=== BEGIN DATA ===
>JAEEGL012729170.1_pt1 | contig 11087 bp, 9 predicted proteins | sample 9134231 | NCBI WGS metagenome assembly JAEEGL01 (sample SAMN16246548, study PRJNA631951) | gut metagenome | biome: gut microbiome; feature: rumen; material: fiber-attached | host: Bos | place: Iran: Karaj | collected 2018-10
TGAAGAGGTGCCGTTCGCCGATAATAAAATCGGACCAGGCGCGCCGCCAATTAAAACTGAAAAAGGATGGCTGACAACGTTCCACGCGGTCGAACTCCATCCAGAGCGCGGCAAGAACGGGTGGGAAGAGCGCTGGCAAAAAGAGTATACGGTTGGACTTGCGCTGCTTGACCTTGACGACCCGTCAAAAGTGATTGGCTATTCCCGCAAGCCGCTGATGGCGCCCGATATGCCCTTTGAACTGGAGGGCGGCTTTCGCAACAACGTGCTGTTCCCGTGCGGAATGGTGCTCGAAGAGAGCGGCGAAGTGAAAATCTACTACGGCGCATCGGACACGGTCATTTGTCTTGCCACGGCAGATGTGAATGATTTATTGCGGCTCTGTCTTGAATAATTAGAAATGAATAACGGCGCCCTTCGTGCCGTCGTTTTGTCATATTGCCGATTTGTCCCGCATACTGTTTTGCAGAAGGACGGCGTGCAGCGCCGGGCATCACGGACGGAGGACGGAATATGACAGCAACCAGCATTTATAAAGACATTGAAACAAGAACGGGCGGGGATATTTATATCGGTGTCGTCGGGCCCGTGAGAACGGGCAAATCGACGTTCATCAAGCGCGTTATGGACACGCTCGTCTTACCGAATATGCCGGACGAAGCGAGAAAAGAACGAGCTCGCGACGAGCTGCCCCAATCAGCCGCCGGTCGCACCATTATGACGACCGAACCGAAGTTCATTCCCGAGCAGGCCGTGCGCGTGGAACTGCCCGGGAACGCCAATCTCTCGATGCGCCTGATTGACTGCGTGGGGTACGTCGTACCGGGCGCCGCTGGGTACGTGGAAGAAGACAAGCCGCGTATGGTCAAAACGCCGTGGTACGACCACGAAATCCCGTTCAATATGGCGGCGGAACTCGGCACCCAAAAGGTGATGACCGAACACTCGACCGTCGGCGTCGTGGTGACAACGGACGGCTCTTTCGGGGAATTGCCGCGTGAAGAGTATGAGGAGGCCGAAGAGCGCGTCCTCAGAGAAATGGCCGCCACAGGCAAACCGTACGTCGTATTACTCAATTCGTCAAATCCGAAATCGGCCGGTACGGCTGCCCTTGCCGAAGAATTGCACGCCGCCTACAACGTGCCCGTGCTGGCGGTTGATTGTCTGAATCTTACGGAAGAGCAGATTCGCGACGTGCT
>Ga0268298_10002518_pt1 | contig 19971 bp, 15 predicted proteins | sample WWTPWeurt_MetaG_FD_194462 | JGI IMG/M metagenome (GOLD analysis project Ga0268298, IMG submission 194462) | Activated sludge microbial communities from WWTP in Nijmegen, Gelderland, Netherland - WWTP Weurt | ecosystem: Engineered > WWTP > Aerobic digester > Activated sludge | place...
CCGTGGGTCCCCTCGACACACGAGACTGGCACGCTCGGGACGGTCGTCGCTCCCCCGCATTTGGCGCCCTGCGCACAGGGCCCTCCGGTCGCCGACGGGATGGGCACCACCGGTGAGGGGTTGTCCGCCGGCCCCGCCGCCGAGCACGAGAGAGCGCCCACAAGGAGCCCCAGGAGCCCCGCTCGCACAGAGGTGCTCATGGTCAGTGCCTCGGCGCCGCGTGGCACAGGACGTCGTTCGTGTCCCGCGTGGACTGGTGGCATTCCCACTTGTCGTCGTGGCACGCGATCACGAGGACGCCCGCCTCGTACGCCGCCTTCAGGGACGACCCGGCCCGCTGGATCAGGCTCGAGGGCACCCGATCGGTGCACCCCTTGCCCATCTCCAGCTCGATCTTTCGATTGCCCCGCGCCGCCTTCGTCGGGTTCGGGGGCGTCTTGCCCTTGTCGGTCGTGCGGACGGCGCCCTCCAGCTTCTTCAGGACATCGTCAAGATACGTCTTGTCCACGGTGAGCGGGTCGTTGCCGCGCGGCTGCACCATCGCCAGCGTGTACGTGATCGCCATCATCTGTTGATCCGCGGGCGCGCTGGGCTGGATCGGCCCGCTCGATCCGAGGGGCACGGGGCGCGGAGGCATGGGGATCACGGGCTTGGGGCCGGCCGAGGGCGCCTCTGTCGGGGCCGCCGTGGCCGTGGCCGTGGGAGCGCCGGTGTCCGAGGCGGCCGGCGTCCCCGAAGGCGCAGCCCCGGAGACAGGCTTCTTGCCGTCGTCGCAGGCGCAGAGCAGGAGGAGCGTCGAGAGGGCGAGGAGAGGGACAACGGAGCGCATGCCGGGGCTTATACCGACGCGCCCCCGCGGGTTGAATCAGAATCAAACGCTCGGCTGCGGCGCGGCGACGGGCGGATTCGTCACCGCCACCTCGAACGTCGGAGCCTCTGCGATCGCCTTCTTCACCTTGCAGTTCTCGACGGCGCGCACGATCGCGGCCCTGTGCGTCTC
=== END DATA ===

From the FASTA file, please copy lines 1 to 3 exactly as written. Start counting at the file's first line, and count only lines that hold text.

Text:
>JAEEGL012729170.1_pt1 | contig 11087 bp, 9 predicted proteins | sample 9134231 | NCBI WGS metagenome assembly JAEEGL01 (sample SAMN16246548, study PRJNA631951) | gut metagenome | biome: gut microbiome; feature: rumen; material: fiber-attached | host: Bos | place: Iran: Karaj | collected 2018-10
TGAAGAGGTGCCGTTCGCCGATAATAAAATCGGACCAGGCGCGCCGCCAATTAAAACTGAAAAAGGATGGCTGACAACGTTCCACGCGGTCGAACTCCATCCAGAGCGCGGCAAGAACGGGTGGGAAGAGCGCTGGCAAAAAGAGTATACGGTTGGACTTGCGCTGCTTGACCTTGACGACCCGTCAAAAGTGATTGGCTATTCCCGCAAGCCGCTGATGGCGCCCGATATGCCCTTTGAACTGGAGGGCGGCTTTCGCAACAACGTGCTGTTCCCGTGCGGAATGGTGCTCGAAGAGAGCGGCGAAGTGAAAATCTACTACGGCGCATCGGACACGGTCATTTGTCTTGCCACGGCAGATGTGAATGATTTATTGCGGCTCTGTCTTGAATAATTAGAAATGAATAACGGCGCCCTTCGTGCCGTCGTTTTGTCATATTGCCGATTTGTCCCGCATACTGTTTTGCAGAAGGACGGCGTGCAGCGCCGGGCATCACGGACGGAGGACGGAATATGACAGCAACCAGCATTTATAAAGACATTGAAACAAGAACGGGCGGGGATATTTATATCGGTGTCGTCGGGCCCGTGAGAACGGGCAAATCGACGTTCATCAAGCGCGTTATGGACACGCTCGTCTTACCGAATATGCCGGACGAAGCGAGAAAAGAACGAGCTCGCGACGAGCTGCCCCAATCAGCCGCCGGTCGCACCATTATGACGACCGAACCGAAGTTCATTCCCGAGCAGGCCGTGCGCGTGGAACTGCCCGGGAACGCCAATCTCTCGATGCGCCTGATTGACTGCGTGGGGTACGTCGTACCGGGCGCCGCTGGGTACGTGGAAGAAGACAAGCCGCGTATGGTCAAAACGCCGTGGTACGACCACGAAATCCCGTTCAATATGGCGGCGGAACTCGGCACCCAAAAGGTGATGACCGAACACTCGACCGTCGGCGTCGTGGTGACAACGGACGGCTCTTTCGGGGAATTGCCGCGTGAAGAGTATGAGGAGGCCGAAGAGCGCGTCCTCAGAGAAATGGCCGCCACAGGCAAACCGTACGTCGTATTACTCAATTCGTCAAATCCGAAATCGGCCGGTACGGCTGCCCTTGCCGAAGAATTGCACGCCGCCTACAACGTGCCCGTGCTGGCGGTTGATTGTCTGAATCTTACGGAAGAGCAGATTCGCGACGTGCT
>Ga0268298_10002518_pt1 | contig 19971 bp, 15 predicted proteins | sample WWTPWeurt_MetaG_FD_194462 | JGI IMG/M metagenome (GOLD analysis project Ga0268298, IMG submission 194462) | Activated sludge microbial communities from WWTP in Nijmegen, Gelderland, Netherland - WWTP Weurt | ecosystem: Engineered > WWTP > Aerobic digester > Activated sludge | place...